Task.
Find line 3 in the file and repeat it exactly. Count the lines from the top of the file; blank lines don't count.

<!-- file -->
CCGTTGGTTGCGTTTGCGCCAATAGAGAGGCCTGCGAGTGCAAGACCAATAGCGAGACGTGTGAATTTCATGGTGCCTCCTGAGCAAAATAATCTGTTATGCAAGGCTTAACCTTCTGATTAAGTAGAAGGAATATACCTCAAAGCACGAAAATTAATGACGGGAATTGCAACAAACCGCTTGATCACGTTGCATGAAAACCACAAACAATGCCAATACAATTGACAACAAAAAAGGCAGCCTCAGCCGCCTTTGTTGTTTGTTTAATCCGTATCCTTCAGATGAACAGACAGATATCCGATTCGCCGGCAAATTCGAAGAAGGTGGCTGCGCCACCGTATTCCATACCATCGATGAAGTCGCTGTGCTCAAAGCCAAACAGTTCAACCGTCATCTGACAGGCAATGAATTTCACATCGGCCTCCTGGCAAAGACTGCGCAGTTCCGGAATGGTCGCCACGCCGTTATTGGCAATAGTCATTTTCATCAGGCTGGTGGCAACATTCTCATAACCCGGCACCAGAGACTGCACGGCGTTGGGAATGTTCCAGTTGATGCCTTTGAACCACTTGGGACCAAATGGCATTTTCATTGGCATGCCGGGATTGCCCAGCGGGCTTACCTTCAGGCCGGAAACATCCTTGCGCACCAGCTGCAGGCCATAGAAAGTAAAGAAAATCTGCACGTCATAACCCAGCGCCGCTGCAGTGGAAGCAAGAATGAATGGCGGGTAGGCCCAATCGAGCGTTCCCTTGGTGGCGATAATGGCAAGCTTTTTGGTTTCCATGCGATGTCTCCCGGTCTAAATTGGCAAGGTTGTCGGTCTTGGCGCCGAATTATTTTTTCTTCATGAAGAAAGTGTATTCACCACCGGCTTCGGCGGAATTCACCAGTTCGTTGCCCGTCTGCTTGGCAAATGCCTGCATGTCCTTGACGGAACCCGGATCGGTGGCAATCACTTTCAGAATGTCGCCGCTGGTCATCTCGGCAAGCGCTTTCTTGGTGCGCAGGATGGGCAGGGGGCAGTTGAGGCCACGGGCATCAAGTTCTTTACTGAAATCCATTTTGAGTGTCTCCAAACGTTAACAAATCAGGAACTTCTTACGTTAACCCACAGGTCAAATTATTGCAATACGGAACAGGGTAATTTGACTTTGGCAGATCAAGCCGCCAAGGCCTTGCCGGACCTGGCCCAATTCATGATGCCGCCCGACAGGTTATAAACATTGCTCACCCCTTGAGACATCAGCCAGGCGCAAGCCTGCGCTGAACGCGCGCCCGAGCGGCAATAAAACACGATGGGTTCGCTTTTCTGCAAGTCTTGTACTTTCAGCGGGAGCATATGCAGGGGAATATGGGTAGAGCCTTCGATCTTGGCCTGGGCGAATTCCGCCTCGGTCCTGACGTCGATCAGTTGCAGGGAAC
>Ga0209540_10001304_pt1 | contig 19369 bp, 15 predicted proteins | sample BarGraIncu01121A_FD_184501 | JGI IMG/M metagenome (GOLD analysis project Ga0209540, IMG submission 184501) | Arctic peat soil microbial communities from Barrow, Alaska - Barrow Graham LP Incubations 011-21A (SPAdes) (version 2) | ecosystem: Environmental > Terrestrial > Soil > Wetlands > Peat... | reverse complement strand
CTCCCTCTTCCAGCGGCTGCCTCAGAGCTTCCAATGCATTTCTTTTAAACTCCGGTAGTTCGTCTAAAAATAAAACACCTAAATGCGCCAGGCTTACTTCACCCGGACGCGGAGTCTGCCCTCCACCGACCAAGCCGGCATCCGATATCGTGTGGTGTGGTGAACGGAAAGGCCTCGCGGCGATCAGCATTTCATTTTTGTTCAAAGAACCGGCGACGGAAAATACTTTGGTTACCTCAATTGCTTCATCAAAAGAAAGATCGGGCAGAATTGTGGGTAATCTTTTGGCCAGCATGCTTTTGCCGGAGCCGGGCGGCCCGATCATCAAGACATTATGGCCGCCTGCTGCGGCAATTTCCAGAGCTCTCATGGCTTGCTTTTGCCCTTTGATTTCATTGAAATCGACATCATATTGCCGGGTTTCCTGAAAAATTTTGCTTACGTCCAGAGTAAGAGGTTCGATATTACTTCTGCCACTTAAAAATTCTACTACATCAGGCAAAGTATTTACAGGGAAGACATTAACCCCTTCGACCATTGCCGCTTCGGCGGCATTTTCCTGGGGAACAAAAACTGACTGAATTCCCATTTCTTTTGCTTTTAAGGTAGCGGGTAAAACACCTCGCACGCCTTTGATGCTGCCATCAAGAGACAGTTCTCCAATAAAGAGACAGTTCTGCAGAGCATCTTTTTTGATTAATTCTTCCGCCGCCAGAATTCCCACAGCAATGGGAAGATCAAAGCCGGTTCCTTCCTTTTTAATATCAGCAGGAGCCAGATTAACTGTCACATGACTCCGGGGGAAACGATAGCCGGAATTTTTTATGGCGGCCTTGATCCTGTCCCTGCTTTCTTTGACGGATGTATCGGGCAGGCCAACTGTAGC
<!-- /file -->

CTCCCTCTTCCAGCGGCTGCCTCAGAGCTTCCAATGCATTTCTTTTAAACTCCGGTAGTTCGTCTAAAAATAAAACACCTAAATGCGCCAGGCTTACTTCACCCGGACGCGGAGTCTGCCCTCCACCGACCAAGCCGGCATCCGATATCGTGTGGTGTGGTGAACGGAAAGGCCTCGCGGCGATCAGCATTTCATTTTTGTTCAAAGAACCGGCGACGGAAAATACTTTGGTTACCTCAATTGCTTCATCAAAAGAAAGATCGGGCAGAATTGTGGGTAATCTTTTGGCCAGCATGCTTTTGCCGGAGCCGGGCGGCCCGATCATCAAGACATTATGGCCGCCTGCTGCGGCAATTTCCAGAGCTCTCATGGCTTGCTTTTGCCCTTTGATTTCATTGAAATCGACATCATATTGCCGGGTTTCCTGAAAAATTTTGCTTACGTCCAGAGTAAGAGGTTCGATATTACTTCTGCCACTTAAAAATTCTACTACATCAGGCAAAGTATTTACAGGGAAGACATTAACCCCTTCGACCATTGCCGCTTCGGCGGCATTTTCCTGGGGAACAAAAACTGACTGAATTCCCATTTCTTTTGCTTTTAAGGTAGCGGGTAAAACACCTCGCACGCCTTTGATGCTGCCATCAAGAGACAGTTCTCCAATAAAGAGACAGTTCTGCAGAGCATCTTTTTTGATTAATTCTTCCGCCGCCAGAATTCCCACAGCAATGGGAAGATCAAAGCCGGTTCCTTCCTTTTTAATATCAGCAGGAGCCAGATTAACTGTCACATGACTCCGGGGGAAACGATAGCCGGAATTTTTTATGGCGGCCTTGATCCTGTCCCTGCTTTCTTTGACGGATGTATCGGGCAGGCCAACTGTAGC